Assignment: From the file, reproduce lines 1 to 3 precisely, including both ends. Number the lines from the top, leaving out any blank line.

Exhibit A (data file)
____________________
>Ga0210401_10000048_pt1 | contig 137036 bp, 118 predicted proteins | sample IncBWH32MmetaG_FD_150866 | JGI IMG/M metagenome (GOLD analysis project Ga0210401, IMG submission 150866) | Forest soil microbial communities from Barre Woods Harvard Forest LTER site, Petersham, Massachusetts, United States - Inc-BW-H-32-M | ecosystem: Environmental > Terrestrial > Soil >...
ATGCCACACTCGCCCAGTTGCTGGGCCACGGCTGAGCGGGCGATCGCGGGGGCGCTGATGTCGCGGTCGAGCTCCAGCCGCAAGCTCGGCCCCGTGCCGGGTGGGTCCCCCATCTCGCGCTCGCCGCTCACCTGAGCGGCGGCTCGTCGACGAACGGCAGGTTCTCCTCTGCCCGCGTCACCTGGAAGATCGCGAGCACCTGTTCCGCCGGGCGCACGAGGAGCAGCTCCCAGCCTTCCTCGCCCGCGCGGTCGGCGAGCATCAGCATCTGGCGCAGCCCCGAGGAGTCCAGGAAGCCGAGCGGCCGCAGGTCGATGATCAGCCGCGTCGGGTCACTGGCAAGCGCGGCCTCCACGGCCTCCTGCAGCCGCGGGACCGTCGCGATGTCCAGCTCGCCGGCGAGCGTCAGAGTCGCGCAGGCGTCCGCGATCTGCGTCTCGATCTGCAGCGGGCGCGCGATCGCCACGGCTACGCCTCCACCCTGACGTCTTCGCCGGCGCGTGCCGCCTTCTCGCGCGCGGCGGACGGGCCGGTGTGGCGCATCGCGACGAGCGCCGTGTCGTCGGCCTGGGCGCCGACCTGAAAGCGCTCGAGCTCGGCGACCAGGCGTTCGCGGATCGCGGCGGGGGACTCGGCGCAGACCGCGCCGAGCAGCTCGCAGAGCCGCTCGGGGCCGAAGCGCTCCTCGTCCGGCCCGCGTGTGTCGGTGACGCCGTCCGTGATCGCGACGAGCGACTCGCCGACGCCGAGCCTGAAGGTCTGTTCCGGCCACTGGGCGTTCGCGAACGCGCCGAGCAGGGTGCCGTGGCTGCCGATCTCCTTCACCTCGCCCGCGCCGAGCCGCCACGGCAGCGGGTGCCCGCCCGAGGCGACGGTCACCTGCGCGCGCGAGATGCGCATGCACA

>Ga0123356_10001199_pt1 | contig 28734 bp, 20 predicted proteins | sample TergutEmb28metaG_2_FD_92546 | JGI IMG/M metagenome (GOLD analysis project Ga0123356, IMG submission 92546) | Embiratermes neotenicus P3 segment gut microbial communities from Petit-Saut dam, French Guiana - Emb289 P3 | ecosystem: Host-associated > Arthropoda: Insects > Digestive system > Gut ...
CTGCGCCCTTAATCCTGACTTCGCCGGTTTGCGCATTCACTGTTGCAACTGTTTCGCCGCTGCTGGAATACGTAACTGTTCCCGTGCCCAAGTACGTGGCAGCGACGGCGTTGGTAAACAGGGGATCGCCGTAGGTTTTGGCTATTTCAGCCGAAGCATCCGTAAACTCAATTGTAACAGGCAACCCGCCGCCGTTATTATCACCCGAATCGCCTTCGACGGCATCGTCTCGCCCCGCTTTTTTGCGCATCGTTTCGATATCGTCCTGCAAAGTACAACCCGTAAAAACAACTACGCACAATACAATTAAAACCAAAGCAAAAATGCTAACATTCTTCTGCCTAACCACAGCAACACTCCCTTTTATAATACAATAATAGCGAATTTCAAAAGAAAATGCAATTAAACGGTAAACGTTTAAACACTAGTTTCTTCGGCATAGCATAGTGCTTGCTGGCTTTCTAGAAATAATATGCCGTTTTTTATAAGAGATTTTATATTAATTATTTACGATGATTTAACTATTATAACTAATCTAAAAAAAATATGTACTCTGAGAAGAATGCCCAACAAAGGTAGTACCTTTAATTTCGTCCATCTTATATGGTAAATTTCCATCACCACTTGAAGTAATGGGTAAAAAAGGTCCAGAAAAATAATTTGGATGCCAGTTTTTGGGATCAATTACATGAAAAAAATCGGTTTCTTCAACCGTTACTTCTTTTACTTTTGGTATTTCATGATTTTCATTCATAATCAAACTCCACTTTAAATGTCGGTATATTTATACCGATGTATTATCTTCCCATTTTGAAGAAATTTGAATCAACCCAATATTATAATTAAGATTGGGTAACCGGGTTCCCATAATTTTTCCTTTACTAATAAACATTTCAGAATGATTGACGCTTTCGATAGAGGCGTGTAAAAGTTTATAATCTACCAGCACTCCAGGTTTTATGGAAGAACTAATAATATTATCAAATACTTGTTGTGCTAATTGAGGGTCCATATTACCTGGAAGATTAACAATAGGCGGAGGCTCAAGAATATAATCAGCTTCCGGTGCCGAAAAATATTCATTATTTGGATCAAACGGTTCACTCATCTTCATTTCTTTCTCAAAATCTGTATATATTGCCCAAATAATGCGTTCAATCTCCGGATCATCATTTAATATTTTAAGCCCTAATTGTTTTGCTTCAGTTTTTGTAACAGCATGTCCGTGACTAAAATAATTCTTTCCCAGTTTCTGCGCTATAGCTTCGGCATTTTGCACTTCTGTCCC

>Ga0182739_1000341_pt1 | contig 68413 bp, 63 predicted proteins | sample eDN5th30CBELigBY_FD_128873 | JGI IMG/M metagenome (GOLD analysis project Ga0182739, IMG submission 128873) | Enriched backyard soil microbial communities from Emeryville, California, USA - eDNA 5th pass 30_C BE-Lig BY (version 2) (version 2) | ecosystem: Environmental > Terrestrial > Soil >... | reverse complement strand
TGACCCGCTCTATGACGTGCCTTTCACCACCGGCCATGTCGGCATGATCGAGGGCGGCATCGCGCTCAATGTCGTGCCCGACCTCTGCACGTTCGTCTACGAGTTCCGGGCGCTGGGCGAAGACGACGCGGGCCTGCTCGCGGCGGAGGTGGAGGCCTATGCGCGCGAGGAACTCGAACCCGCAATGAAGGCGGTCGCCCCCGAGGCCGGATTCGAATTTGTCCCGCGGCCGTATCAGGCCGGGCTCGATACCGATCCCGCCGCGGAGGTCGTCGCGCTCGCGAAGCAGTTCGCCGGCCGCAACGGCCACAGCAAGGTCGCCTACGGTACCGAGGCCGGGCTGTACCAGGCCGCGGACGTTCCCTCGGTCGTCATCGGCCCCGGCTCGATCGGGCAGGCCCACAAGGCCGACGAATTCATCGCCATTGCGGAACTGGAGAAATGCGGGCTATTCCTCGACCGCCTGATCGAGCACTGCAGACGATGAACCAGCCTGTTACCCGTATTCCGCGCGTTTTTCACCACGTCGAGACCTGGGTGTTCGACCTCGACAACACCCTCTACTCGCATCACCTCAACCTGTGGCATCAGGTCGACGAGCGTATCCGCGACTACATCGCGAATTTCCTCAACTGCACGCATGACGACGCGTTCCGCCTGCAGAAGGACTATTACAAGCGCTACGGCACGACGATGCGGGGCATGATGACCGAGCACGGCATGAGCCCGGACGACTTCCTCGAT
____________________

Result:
>Ga0210401_10000048_pt1 | contig 137036 bp, 118 predicted proteins | sample IncBWH32MmetaG_FD_150866 | JGI IMG/M metagenome (GOLD analysis project Ga0210401, IMG submission 150866) | Forest soil microbial communities from Barre Woods Harvard Forest LTER site, Petersham, Massachusetts, United States - Inc-BW-H-32-M | ecosystem: Environmental > Terrestrial > Soil >...
ATGCCACACTCGCCCAGTTGCTGGGCCACGGCTGAGCGGGCGATCGCGGGGGCGCTGATGTCGCGGTCGAGCTCCAGCCGCAAGCTCGGCCCCGTGCCGGGTGGGTCCCCCATCTCGCGCTCGCCGCTCACCTGAGCGGCGGCTCGTCGACGAACGGCAGGTTCTCCTCTGCCCGCGTCACCTGGAAGATCGCGAGCACCTGTTCCGCCGGGCGCACGAGGAGCAGCTCCCAGCCTTCCTCGCCCGCGCGGTCGGCGAGCATCAGCATCTGGCGCAGCCCCGAGGAGTCCAGGAAGCCGAGCGGCCGCAGGTCGATGATCAGCCGCGTCGGGTCACTGGCAAGCGCGGCCTCCACGGCCTCCTGCAGCCGCGGGACCGTCGCGATGTCCAGCTCGCCGGCGAGCGTCAGAGTCGCGCAGGCGTCCGCGATCTGCGTCTCGATCTGCAGCGGGCGCGCGATCGCCACGGCTACGCCTCCACCCTGACGTCTTCGCCGGCGCGTGCCGCCTTCTCGCGCGCGGCGGACGGGCCGGTGTGGCGCATCGCGACGAGCGCCGTGTCGTCGGCCTGGGCGCCGACCTGAAAGCGCTCGAGCTCGGCGACCAGGCGTTCGCGGATCGCGGCGGGGGACTCGGCGCAGACCGCGCCGAGCAGCTCGCAGAGCCGCTCGGGGCCGAAGCGCTCCTCGTCCGGCCCGCGTGTGTCGGTGACGCCGTCCGTGATCGCGACGAGCGACTCGCCGACGCCGAGCCTGAAGGTCTGTTCCGGCCACTGGGCGTTCGCGAACGCGCCGAGCAGGGTGCCGTGGCTGCCGATCTCCTTCACCTCGCCCGCGCCGAGCCGCCACGGCAGCGGGTGCCCGCCCGAGGCGACGGTCACCTGCGCGCGCGAGATGCGCATGCACA

>Ga0123356_10001199_pt1 | contig 28734 bp, 20 predicted proteins | sample TergutEmb28metaG_2_FD_92546 | JGI IMG/M metagenome (GOLD analysis project Ga0123356, IMG submission 92546) | Embiratermes neotenicus P3 segment gut microbial communities from Petit-Saut dam, French Guiana - Emb289 P3 | ecosystem: Host-associated > Arthropoda: Insects > Digestive system > Gut ...